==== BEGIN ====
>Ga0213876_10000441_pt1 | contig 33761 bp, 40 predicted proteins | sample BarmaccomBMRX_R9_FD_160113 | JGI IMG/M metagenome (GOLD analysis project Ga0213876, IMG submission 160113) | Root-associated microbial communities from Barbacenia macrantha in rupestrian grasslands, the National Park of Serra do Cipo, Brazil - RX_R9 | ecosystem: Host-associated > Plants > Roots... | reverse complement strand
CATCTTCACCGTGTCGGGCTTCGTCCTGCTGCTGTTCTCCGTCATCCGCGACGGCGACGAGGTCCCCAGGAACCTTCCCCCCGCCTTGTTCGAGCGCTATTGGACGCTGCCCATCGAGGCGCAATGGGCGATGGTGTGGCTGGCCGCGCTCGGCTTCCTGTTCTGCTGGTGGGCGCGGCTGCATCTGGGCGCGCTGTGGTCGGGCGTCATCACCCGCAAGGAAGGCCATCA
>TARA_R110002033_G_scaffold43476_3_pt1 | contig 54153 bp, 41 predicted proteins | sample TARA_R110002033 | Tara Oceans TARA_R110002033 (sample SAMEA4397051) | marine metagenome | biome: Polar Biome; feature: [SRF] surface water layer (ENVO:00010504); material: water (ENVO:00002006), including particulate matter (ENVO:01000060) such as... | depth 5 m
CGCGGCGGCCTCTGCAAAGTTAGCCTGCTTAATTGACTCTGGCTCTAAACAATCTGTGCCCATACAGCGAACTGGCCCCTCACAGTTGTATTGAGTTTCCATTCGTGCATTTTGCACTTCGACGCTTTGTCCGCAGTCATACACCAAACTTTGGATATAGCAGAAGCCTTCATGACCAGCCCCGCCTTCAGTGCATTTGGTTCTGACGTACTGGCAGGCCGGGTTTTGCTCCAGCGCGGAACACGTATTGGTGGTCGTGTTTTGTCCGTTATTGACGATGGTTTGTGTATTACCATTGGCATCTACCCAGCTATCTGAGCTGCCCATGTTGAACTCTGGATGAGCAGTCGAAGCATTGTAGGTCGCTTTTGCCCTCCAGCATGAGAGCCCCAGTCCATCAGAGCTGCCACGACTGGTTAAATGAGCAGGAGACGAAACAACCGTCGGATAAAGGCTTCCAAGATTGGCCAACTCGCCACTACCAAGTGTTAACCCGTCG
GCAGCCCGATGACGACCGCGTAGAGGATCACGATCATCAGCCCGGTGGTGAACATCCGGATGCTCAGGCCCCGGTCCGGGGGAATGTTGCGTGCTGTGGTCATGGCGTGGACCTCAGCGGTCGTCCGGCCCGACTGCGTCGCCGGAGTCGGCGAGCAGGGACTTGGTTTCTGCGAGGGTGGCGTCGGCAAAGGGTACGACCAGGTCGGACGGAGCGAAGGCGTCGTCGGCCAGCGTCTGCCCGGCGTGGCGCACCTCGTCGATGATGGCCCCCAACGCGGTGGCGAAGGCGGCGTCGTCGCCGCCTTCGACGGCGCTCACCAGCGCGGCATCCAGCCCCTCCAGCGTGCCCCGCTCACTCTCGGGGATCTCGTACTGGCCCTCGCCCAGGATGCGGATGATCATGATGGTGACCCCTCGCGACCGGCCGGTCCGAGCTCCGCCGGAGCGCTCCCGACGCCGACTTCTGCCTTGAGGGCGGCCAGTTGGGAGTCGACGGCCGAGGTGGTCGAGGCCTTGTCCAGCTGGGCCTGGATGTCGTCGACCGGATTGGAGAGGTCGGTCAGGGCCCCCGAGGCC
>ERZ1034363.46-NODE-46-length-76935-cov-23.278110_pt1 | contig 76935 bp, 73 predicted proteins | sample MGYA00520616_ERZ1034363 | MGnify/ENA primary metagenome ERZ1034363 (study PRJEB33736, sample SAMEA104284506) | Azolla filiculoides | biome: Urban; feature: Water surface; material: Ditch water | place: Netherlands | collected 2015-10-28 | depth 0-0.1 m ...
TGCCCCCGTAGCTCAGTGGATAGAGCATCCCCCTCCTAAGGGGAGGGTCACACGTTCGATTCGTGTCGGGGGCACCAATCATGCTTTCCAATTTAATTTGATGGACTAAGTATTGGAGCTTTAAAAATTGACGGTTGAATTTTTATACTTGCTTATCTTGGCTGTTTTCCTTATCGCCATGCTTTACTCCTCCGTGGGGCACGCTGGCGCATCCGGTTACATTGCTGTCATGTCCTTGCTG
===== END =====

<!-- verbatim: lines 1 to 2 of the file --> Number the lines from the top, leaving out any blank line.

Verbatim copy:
>Ga0213876_10000441_pt1 | contig 33761 bp, 40 predicted proteins | sample BarmaccomBMRX_R9_FD_160113 | JGI IMG/M metagenome (GOLD analysis project Ga0213876, IMG submission 160113) | Root-associated microbial communities from Barbacenia macrantha in rupestrian grasslands, the National Park of Serra do Cipo, Brazil - RX_R9 | ecosystem: Host-associated > Plants > Roots... | reverse complement strand
CATCTTCACCGTGTCGGGCTTCGTCCTGCTGCTGTTCTCCGTCATCCGCGACGGCGACGAGGTCCCCAGGAACCTTCCCCCCGCCTTGTTCGAGCGCTATTGGACGCTGCCCATCGAGGCGCAATGGGCGATGGTGTGGCTGGCCGCGCTCGGCTTCCTGTTCTGCTGGTGGGCGCGGCTGCATCTGGGCGCGCTGTGGTCGGGCGTCATCACCCGCAAGGAAGGCCATCA